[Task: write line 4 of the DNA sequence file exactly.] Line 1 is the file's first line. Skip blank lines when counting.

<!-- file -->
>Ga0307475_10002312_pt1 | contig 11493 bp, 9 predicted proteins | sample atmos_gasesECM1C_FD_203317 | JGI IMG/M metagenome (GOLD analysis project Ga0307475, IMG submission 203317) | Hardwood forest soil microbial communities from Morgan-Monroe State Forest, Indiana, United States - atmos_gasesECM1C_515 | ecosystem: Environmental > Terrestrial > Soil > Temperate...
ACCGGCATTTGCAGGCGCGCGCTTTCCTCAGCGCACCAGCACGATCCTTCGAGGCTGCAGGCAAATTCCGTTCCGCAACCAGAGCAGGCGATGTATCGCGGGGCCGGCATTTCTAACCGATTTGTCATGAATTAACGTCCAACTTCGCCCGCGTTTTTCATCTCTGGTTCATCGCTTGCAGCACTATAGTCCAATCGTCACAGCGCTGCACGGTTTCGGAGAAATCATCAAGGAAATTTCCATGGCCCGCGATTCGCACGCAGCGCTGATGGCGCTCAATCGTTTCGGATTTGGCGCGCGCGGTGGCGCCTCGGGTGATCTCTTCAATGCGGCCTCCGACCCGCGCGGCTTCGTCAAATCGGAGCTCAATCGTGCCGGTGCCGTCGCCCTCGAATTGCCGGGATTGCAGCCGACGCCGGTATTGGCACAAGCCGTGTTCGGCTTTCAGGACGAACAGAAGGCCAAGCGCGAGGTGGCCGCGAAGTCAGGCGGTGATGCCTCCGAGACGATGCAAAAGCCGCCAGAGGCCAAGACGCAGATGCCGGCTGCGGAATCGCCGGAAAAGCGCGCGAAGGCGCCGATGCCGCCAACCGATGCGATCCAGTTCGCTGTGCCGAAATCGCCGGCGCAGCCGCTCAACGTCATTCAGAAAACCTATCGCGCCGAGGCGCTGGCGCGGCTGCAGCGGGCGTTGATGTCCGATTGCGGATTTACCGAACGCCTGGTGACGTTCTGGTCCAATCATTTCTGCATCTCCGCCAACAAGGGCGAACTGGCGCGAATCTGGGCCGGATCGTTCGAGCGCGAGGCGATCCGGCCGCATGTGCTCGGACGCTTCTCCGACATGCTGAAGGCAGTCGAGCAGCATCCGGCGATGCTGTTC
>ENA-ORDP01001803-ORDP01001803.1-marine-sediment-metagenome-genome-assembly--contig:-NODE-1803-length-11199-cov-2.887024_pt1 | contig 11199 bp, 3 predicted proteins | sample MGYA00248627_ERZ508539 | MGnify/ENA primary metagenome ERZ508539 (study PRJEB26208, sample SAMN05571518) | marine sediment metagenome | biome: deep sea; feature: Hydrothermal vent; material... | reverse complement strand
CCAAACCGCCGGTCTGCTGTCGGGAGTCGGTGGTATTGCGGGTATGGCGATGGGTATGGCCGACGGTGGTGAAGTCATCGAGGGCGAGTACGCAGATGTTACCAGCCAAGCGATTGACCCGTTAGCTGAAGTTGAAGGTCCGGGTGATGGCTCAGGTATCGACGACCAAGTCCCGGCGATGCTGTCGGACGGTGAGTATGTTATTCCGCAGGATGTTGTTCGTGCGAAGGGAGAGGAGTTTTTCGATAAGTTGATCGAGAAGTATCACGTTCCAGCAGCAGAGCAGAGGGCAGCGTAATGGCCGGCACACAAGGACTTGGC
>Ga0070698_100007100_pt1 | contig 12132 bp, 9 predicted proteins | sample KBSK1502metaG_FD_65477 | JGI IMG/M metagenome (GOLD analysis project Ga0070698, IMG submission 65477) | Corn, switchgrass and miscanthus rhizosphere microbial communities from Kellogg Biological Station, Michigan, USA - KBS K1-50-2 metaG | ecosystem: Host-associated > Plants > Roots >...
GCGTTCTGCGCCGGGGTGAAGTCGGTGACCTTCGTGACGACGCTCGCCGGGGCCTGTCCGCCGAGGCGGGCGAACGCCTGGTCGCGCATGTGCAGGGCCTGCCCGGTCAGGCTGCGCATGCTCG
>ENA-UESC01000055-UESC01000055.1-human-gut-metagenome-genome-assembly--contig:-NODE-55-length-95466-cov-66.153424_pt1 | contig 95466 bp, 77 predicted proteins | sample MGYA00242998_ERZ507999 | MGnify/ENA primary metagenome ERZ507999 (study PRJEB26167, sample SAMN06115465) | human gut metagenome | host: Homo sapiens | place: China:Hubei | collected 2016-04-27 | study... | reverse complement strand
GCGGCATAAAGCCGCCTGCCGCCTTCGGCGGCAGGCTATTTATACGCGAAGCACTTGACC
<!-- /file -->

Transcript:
CCAAACCGCCGGTCTGCTGTCGGGAGTCGGTGGTATTGCGGGTATGGCGATGGGTATGGCCGACGGTGGTGAAGTCATCGAGGGCGAGTACGCAGATGTTACCAGCCAAGCGATTGACCCGTTAGCTGAAGTTGAAGGTCCGGGTGATGGCTCAGGTATCGACGACCAAGTCCCGGCGATGCTGTCGGACGGTGAGTATGTTATTCCGCAGGATGTTGTTCGTGCGAAGGGAGAGGAGTTTTTCGATAAGTTGATCGAGAAGTATCACGTTCCAGCAGCAGAGCAGAGGGCAGCGTAATGGCCGGCACACAAGGACTTGGC